If you’re like most horse people, you’ve encountered a balky horse or two. When it happens, though, do you know what’s causing the behavior and how to handle it? There are actually various causes of balkiness, each requiring a different approach.
Using insight I’ve gleaned from working with countless horses at clinics, I’ll explain the different forms of balkiness I’ve identified, explore what causes the behavior, and show you how to overcome it. Physical pain can cause a reluctance to move, but once a veterinarian has ruled that out, there are three key types of balkiness—herd-bound, lack of confidence, and rider-induced.
I’ll discuss each in turn.
Behavior: Your horse resists leaving the barn or a herdmate. He hates moving away from things he enjoys or finds comfort in. At some point during a ride, he may plant his feet and refuse to be ridden any farther from the place or horse he’s drawn to. Even if he doesn’t completely plant his feet, he may walk slower going away from home than he does returning home, even zigzagging to try to linger there. It may even be difficult to control his speed on the way home, a danger connected to this type of balkiness.
Cause: His mind and attention remain at home even though he’s being ridden physically away from home. He’s so preoccupied with staying home or returning there that any ride you do get from him will be difficult and potentially dangerous.
Solution: Gain his respect and focus his attention on you, and therefore away from his stall, pen, or equine companion. Before even attempting to leave home with a herd-bound balky horse, do groundwork or mounted exercises, such as circles and footwork movements. These will get his attention on you and and away from his source of preoccupation.
Once he’s tuned in, keep a focused, purposeful demeanor and immediately ask him to leave his comfort zone. Too much of a pause will allow his mind to wander back to his stall, feed, or stablemate. If he still resists, repeat some of the exercises and immediately ask again for him to leave the area. Be deliberate, firm, and patient, as this may take several repetitions.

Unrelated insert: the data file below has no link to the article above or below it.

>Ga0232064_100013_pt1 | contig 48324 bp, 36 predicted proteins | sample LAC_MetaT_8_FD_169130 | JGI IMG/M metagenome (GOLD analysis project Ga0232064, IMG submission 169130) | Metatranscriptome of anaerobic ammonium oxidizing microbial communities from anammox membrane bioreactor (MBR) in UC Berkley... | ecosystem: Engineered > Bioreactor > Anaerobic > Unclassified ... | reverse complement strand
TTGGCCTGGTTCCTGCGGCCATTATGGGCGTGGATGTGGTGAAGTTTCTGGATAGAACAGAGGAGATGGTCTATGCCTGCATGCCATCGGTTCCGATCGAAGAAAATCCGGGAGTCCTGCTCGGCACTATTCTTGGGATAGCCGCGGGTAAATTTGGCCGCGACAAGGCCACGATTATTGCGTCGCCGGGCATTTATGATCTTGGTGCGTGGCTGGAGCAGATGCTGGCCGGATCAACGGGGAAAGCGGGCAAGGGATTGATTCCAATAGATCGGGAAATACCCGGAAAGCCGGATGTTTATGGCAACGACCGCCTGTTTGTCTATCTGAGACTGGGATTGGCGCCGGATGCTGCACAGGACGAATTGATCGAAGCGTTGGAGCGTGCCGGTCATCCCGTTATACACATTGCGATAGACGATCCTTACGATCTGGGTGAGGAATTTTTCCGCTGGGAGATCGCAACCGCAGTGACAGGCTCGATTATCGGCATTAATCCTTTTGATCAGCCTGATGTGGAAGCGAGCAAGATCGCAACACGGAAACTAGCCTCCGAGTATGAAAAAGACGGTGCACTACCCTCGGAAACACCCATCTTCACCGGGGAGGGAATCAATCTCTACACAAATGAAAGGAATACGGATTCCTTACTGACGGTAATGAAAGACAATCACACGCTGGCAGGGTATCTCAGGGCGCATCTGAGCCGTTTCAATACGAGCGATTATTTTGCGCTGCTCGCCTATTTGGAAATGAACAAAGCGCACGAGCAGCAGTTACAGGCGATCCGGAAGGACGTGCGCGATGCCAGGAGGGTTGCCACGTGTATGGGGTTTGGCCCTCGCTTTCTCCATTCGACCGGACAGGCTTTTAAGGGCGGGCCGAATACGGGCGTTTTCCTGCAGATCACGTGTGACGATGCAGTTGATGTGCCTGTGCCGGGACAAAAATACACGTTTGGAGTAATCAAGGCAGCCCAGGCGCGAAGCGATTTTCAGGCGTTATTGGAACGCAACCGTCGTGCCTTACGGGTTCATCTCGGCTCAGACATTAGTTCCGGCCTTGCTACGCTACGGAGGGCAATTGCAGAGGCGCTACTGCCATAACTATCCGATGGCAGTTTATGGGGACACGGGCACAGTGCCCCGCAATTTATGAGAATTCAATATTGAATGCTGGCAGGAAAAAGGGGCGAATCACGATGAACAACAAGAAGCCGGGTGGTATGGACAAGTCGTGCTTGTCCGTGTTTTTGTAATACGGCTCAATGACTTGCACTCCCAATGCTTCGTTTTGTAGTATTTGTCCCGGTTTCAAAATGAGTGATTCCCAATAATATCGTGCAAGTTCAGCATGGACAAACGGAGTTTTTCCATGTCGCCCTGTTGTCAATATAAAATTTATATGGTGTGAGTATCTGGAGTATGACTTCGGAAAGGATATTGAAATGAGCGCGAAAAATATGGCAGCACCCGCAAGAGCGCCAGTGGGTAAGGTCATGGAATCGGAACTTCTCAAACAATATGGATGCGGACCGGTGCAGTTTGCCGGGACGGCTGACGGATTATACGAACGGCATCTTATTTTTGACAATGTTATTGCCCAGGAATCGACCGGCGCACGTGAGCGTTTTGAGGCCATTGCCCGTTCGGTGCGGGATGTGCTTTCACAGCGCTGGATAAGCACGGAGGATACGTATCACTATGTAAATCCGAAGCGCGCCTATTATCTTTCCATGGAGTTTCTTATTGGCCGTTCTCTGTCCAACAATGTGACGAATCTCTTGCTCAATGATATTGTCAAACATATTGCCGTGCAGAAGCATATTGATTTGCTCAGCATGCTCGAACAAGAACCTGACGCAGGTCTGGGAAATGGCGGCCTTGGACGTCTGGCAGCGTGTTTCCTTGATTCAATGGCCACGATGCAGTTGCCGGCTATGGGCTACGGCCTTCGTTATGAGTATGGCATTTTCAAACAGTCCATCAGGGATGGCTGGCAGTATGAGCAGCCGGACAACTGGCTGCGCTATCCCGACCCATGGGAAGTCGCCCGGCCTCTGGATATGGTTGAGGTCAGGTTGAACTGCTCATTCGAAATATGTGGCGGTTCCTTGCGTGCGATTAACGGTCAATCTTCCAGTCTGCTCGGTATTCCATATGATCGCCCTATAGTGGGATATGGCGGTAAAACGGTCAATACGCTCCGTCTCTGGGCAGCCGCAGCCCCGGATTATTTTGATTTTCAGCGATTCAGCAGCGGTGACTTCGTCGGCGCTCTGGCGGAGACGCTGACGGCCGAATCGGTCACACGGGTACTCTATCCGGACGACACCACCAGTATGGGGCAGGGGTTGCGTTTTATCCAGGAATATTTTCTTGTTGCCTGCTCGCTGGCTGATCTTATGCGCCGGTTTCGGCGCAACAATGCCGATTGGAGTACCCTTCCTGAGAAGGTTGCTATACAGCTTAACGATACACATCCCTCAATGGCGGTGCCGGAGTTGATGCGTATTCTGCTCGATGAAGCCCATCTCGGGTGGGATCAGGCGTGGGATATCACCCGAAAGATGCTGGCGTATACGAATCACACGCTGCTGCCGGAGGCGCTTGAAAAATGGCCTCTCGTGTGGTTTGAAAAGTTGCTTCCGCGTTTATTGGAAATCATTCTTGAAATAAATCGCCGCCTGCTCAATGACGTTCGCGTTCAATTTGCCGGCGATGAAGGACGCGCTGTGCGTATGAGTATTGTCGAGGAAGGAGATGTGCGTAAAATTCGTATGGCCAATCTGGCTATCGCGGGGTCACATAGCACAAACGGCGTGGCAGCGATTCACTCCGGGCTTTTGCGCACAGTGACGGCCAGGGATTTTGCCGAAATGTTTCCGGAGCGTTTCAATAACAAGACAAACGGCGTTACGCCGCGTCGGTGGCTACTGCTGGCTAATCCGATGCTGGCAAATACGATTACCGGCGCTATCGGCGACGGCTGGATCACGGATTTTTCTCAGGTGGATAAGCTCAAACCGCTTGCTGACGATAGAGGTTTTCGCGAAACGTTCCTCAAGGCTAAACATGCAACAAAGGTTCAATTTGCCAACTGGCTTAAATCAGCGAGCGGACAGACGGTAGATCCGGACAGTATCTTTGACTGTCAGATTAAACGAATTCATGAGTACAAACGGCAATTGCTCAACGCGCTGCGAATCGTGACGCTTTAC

Success will be measured in how readily your horse moves away from his home zone, how long he keeps his focus on you once away, and whether he can maintain his focus and an even pace on his way back. It’s natural for horses to want to return home at a slightly brisker pace than they maintained when leaving, but your horse shouldn’t ignore your cues. In the end, if you’ve adequately focused his attention, he’ll be “with you” regardless of where you are.
Save some riding time for when you return to the barn or your unsaddling area, so he’s not expecting to be immediately untacked, groomed, and allowed to relax. This can be done in an arena, around the property, or even in front of the barn, as long as he knows arriving home doesn’t mean instant release from everything you did that day.
Rule Out Health Problems
Balkiness in horses is commonly caused by pain. If your horse balks, explore this angle first by testing him for soundness and having a thorough examination by a veterinarian. A few of the many potential physical causes include:
• Sore back, ill-fitting saddle
• Sore joints
• Stomach ulcer
• Neurologic issues
• Dental issues
Once a veterinarian has ruled out pain, then proceed with handling the balkiness as a behavior issue.
Behavior: Your horse resists moving toward a scary spot in an arena (such as a flag or banner) or on the trail (such as a bridge or a railroad crossing). He’s balking because he lacks confidence. He plants his feet or tries to move away from what he fears.